SIFF Encore - Keluar Baris by Boo Junfeng

Think about this, isn’t it amazing that people in unequal circumstances can feel the same level of happiness. In the comfort and safety of living in Singapore, we may not feel any happier than a person trapped in poverty in Afghanistan (think The Kite Runner). Closer to home, when national service was first introduced in Singapore and our fathers marched under the command of the imported Israeli trainers, people took to it with a sense of purpose, perhaps because 1945 was not too far away. Today, when military defense seems more distant in relevance to our lives, national service may slowly become more the personal freedom issue that the film Keluar Baris embodies.
In Keluar Baris, a young man returns after 6 months of exchange studies in Spain and has only 2 days before he enlists. Right at the point of arrival, he is already bombarded by the helplessly comic nagging of his Ah Ma (grandmother). In her uncontrollable ranting about the negative effects of alcohol consumption, it is discernible that she was just being herself – a pretty shrewd directorial decision. Having warmed up to the home ground, he began on a little journey of reacquainting himself with people and old feelings. In the car ride home, he cannot hold back his excitement to show his Spain photos to his grandmother. But the film wastes no time in establishing his nemesis, his father. Like a cold blanket, he trivializes his intentions by saying `don’t bother’ with showing. And he continues to burst his son’s Spain-sick bubble at home, offering militant reminders of things to prepare for enlistment.

But the young man continues his journey of reacquaintance the following day by visiting a soon-to-be-torn down National Stadium with a friend. The friend has enlisted before and bears a very different view towards serving the nation. Gazing over the weather-beaten stadium galleries, they chat about Spain, discuss Spanish swear words and then gradually return to the topic of national service. His friend recalled the times when he performed at the National Day Parade and cried patriotic tears, a feeling not fully comprehended by Daryl. If you followed the conversations carefully, it is a very complex basket of emotions. Daryl feels a little apprehensive about his impending enlistment and perhaps skeptical about what his friend has shared. At the same time, he has fond memories associated with the stadium. Coupled with knowing that after he enters the army. the stadium will also vanish together with the older chapters of his life, there is possibly a sense of helplessness. Like the older you grow, the more you can't control things even though by measure of independence and maturity, you would imagine the opposite.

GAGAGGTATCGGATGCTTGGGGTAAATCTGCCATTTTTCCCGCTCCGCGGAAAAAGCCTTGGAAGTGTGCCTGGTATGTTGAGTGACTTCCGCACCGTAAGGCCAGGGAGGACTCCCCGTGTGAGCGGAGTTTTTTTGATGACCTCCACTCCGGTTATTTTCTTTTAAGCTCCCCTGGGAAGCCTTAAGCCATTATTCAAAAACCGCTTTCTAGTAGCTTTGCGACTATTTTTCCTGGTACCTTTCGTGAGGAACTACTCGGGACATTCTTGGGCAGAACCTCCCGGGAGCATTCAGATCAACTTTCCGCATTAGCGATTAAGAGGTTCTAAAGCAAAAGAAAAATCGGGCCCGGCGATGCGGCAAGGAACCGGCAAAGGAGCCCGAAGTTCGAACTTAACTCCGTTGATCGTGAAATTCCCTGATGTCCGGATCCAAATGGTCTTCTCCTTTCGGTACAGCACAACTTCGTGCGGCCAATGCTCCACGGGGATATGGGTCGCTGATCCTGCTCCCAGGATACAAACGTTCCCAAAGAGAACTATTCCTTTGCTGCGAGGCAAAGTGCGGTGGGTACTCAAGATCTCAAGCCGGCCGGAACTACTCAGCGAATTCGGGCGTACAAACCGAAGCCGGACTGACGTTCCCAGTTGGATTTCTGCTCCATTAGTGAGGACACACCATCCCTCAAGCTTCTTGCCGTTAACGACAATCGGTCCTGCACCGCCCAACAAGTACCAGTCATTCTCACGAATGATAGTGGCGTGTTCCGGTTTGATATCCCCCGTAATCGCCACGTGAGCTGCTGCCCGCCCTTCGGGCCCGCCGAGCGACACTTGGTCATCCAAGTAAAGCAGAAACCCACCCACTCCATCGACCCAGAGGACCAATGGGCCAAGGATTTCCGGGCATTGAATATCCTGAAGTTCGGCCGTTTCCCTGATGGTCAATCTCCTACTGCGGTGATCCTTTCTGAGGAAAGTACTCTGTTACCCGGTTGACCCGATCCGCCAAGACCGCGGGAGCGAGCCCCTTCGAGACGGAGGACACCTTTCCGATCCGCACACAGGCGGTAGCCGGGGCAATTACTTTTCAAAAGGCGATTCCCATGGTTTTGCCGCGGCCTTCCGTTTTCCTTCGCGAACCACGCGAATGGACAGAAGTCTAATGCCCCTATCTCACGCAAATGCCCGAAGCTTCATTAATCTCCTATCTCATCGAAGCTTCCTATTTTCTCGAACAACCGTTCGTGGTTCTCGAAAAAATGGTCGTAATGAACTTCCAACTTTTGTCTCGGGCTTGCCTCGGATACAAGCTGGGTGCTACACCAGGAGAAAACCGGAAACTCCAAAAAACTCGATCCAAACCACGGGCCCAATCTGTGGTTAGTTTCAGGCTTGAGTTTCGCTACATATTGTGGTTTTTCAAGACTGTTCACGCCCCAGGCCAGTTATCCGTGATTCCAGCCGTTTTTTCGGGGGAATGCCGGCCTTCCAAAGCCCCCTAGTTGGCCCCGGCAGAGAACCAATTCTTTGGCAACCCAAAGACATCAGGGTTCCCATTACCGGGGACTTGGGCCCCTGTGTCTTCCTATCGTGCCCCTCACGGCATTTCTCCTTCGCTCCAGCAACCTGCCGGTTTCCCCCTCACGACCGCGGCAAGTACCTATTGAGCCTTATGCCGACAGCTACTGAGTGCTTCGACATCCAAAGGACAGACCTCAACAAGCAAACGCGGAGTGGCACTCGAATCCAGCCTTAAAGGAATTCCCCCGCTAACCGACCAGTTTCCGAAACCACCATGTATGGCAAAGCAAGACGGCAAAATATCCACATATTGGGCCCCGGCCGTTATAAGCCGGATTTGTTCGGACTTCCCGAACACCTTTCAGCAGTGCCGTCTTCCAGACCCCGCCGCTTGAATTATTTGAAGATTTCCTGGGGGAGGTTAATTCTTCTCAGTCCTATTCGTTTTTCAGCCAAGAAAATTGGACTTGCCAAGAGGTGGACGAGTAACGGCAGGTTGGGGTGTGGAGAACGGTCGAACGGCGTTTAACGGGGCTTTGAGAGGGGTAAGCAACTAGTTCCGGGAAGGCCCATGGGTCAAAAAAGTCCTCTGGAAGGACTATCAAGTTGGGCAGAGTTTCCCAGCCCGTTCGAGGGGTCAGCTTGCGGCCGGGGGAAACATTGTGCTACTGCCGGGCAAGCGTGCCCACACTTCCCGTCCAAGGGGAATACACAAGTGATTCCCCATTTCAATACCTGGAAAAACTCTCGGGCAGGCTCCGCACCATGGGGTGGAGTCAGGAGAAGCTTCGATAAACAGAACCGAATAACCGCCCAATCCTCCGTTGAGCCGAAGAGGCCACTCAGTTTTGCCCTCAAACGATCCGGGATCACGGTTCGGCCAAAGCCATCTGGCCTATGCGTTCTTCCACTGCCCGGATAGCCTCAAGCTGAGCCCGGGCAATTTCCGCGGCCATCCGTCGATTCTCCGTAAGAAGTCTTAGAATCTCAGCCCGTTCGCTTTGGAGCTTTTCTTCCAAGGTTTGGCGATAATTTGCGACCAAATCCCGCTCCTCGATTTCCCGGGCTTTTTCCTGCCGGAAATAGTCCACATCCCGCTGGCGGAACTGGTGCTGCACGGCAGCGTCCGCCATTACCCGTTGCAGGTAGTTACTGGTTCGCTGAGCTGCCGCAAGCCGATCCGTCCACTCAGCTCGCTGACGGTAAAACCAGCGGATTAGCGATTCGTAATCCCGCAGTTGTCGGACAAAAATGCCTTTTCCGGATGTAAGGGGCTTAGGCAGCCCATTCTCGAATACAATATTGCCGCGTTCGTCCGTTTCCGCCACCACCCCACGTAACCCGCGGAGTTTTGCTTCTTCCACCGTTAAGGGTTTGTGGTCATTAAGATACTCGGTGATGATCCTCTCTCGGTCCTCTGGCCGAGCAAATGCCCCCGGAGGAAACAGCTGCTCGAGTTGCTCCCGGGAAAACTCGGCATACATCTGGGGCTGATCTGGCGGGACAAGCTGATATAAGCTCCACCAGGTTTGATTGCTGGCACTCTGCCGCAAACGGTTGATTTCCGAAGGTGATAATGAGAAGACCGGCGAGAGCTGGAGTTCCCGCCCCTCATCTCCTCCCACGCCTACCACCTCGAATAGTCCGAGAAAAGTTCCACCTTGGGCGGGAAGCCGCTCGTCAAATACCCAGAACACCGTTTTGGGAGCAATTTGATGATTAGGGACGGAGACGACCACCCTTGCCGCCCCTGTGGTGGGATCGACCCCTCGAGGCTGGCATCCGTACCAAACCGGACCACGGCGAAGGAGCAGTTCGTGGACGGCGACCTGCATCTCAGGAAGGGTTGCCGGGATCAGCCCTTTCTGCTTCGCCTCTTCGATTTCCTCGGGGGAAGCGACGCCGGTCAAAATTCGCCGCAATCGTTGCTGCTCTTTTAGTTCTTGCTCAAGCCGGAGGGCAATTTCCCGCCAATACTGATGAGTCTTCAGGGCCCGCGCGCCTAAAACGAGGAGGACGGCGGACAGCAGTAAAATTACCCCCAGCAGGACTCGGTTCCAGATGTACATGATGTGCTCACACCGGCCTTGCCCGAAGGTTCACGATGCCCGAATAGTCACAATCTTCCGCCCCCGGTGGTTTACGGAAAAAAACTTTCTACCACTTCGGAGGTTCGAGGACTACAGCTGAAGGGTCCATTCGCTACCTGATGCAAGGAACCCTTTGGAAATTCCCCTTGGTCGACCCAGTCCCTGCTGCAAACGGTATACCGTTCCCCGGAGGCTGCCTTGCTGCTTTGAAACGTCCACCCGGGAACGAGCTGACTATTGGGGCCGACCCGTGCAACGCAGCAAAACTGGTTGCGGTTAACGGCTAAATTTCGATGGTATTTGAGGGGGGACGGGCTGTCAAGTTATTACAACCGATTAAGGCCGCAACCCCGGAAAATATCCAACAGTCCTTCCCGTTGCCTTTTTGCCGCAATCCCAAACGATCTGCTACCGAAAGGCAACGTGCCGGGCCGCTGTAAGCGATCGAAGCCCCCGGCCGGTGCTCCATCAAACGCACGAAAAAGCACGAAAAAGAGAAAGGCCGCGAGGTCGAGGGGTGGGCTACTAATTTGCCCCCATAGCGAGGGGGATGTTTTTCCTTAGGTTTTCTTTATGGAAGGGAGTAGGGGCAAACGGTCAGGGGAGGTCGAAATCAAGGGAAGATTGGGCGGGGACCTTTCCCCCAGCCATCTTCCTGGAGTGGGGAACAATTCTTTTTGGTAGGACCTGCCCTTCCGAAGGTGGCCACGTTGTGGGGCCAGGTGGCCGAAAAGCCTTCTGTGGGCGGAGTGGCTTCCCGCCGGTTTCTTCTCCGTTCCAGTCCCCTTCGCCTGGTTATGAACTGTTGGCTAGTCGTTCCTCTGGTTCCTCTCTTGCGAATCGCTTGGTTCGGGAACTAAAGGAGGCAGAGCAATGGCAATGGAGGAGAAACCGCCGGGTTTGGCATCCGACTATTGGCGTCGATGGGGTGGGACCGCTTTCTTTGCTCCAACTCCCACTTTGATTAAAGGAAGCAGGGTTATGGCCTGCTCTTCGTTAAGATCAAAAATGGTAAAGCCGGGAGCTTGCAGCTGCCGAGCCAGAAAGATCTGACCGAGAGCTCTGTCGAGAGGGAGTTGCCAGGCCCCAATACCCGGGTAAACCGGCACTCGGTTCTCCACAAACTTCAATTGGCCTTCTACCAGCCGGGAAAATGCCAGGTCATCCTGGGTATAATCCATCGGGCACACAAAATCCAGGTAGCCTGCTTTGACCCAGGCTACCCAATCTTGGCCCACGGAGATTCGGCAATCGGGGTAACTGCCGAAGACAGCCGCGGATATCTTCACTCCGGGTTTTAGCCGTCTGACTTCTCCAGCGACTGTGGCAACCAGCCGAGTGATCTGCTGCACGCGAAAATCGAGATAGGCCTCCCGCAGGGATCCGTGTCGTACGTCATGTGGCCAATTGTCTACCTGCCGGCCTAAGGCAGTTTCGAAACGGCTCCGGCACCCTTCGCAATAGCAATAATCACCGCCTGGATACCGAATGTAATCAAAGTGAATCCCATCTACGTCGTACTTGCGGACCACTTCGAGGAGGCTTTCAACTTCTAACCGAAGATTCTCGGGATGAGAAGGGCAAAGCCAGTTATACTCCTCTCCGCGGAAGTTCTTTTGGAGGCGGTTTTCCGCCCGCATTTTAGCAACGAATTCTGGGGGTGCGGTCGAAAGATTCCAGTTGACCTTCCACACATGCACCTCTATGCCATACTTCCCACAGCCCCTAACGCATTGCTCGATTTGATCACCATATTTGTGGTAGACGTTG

A lyrical downpour over the stadium and a contemplative final stroll through the pasar malam offer some crucial screen time to make sense of the intertwined emotions. They build up to a short-lived moment of drama between father and son. The pressure is difficult to bear and son eventually breaks down in his own room. So it seems embarking on a little emotional journey has unleashed more than he could handle. Along the journey, there were many captivating moments. Many of them had a kind of melancholic beauty, like the drizzles on the windscreen, the cascading waters on the stadium steps and the tiny whizzing plane in the distance at the end. The choice of moments reflect a strong directorial vision. However, the film faltered a little in terms of characterisation (or could it be casting?). Most glaring of all, the father seemed to serve a plot role more with his nagging presence. And army issues aside, the relationship between father and son seemed a little shallow.
But very importantly, I had trouble fully understanding the character and what he stood for? I pondered over why he had such crippling fear of serving the army especially after only spending a few months overseas? Then again, it could be simply missing the freedom. While I do not question the reality of such a strong aversion towards enlistment since it is a relative thing, I am not at all convinced of the sobful event he's made out of his pre-enlistment hours. Perhaps if the value of the freedom he experienced in Spain was better explained in the film, then this fear would continue to live in my mind.
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